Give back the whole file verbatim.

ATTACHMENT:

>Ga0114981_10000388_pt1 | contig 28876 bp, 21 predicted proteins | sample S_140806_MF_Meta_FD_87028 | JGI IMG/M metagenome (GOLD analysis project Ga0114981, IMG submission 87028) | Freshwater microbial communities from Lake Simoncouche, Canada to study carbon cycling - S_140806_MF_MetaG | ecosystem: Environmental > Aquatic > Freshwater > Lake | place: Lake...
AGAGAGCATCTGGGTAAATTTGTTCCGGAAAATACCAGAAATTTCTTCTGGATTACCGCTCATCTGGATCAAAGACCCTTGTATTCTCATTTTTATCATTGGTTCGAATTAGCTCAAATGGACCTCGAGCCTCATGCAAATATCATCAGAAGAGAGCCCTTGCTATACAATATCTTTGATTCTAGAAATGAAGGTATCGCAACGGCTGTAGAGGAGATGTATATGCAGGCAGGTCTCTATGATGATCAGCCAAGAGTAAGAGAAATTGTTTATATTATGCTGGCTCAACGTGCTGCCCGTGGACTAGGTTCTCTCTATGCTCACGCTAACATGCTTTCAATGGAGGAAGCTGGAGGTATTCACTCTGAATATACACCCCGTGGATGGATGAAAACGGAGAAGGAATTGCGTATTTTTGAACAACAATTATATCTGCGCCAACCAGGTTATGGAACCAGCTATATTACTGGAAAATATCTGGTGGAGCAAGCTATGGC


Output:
>Ga0114981_10000388_pt1 | contig 28876 bp, 21 predicted proteins | sample S_140806_MF_Meta_FD_87028 | JGI IMG/M metagenome (GOLD analysis project Ga0114981, IMG submission 87028) | Freshwater microbial communities from Lake Simoncouche, Canada to study carbon cycling - S_140806_MF_MetaG | ecosystem: Environmental > Aquatic > Freshwater > Lake | place: Lake...
AGAGAGCATCTGGGTAAATTTGTTCCGGAAAATACCAGAAATTTCTTCTGGATTACCGCTCATCTGGATCAAAGACCCTTGTATTCTCATTTTTATCATTGGTTCGAATTAGCTCAAATGGACCTCGAGCCTCATGCAAATATCATCAGAAGAGAGCCCTTGCTATACAATATCTTTGATTCTAGAAATGAAGGTATCGCAACGGCTGTAGAGGAGATGTATATGCAGGCAGGTCTCTATGATGATCAGCCAAGAGTAAGAGAAATTGTTTATATTATGCTGGCTCAACGTGCTGCCCGTGGACTAGGTTCTCTCTATGCTCACGCTAACATGCTTTCAATGGAGGAAGCTGGAGGTATTCACTCTGAATATACACCCCGTGGATGGATGAAAACGGAGAAGGAATTGCGTATTTTTGAACAACAATTATATCTGCGCCAACCAGGTTATGGAACCAGCTATATTACTGGAAAATATCTGGTGGAGCAAGCTATGGC